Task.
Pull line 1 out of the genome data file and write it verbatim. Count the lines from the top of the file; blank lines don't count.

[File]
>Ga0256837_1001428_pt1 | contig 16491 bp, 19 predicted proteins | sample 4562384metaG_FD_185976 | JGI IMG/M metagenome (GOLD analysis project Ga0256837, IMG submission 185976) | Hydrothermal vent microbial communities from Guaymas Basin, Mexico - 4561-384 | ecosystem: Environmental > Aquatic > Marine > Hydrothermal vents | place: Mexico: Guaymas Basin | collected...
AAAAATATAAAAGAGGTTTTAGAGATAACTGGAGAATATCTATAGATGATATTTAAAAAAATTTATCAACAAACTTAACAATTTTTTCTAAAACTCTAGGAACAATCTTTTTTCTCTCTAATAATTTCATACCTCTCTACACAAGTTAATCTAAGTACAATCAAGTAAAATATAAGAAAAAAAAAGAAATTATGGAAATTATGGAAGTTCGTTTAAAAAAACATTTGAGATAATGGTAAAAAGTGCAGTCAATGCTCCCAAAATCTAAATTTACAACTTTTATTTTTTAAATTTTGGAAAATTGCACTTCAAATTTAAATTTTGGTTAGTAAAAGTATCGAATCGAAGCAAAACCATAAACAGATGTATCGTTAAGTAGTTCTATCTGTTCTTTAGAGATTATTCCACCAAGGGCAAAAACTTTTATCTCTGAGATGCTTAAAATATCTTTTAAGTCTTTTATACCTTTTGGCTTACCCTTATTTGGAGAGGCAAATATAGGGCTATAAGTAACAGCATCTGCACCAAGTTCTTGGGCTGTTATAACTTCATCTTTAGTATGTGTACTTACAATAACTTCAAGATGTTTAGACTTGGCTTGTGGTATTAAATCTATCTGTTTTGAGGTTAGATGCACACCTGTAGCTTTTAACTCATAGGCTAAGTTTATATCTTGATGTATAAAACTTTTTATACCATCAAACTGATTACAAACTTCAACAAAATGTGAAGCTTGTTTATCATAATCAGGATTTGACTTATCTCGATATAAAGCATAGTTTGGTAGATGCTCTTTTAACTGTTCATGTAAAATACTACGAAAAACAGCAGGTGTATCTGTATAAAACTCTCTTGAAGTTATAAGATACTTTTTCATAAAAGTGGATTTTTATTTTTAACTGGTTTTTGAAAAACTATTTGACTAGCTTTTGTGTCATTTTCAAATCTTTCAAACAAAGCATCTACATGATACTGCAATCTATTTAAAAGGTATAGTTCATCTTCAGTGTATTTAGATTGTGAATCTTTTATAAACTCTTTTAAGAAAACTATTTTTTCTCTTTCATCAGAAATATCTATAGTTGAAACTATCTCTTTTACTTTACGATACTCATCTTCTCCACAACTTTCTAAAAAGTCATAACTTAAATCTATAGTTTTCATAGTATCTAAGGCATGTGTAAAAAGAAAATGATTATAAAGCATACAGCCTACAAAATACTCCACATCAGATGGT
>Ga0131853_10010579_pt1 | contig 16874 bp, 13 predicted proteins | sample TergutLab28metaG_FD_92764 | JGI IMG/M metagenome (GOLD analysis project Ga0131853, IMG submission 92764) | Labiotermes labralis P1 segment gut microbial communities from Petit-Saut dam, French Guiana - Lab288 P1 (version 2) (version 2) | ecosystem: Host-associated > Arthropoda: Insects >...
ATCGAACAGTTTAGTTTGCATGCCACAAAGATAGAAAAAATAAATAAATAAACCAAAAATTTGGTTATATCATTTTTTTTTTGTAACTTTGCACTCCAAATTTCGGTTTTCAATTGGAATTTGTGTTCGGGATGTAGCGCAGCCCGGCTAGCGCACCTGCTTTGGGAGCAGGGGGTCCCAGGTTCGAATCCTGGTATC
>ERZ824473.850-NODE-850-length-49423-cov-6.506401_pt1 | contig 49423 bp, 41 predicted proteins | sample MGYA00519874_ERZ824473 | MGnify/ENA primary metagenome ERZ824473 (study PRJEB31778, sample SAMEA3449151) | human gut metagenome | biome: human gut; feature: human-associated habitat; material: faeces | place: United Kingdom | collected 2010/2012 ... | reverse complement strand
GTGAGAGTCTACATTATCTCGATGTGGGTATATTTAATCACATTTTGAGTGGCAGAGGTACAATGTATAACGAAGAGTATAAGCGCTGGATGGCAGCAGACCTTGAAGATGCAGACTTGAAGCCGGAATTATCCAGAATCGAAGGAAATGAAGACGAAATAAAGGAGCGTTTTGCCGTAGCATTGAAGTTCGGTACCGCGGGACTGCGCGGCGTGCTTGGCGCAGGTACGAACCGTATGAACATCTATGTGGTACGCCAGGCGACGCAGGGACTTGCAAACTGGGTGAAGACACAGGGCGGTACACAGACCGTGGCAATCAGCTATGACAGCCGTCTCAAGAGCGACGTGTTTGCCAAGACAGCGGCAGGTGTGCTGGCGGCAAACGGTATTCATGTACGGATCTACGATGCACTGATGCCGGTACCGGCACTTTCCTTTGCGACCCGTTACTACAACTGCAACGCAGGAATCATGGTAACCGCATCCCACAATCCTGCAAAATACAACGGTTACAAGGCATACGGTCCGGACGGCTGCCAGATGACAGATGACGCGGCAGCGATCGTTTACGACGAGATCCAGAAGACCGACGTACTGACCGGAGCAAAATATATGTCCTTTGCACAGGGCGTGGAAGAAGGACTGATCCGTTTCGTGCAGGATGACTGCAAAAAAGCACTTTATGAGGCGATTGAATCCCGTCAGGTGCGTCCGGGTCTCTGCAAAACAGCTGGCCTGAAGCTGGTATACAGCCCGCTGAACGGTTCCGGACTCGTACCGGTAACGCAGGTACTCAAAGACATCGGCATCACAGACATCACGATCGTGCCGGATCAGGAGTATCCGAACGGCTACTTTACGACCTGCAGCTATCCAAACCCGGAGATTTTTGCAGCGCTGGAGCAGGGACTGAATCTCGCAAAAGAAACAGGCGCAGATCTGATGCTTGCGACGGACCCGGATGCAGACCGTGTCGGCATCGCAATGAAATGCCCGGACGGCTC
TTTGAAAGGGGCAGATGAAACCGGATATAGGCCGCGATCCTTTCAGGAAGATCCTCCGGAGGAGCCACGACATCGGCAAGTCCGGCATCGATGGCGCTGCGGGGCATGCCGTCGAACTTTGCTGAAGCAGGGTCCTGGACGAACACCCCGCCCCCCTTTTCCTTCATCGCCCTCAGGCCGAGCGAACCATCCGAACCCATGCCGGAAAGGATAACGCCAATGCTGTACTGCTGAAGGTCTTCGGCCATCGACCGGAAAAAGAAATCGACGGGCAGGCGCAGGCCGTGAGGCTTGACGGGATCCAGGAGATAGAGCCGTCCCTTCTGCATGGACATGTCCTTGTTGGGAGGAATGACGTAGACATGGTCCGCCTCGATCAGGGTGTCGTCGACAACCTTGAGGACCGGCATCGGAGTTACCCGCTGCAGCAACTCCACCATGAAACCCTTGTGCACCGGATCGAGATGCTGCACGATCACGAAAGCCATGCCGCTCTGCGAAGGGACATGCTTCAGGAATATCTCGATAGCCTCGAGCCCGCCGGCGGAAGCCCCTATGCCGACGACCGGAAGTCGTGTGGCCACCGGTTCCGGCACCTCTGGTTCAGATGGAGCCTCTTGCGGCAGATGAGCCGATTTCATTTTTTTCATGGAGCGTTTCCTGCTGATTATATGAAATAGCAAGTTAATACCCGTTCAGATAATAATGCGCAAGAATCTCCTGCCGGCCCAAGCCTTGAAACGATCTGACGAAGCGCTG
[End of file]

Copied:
>Ga0256837_1001428_pt1 | contig 16491 bp, 19 predicted proteins | sample 4562384metaG_FD_185976 | JGI IMG/M metagenome (GOLD analysis project Ga0256837, IMG submission 185976) | Hydrothermal vent microbial communities from Guaymas Basin, Mexico - 4561-384 | ecosystem: Environmental > Aquatic > Marine > Hydrothermal vents | place: Mexico: Guaymas Basin | collected...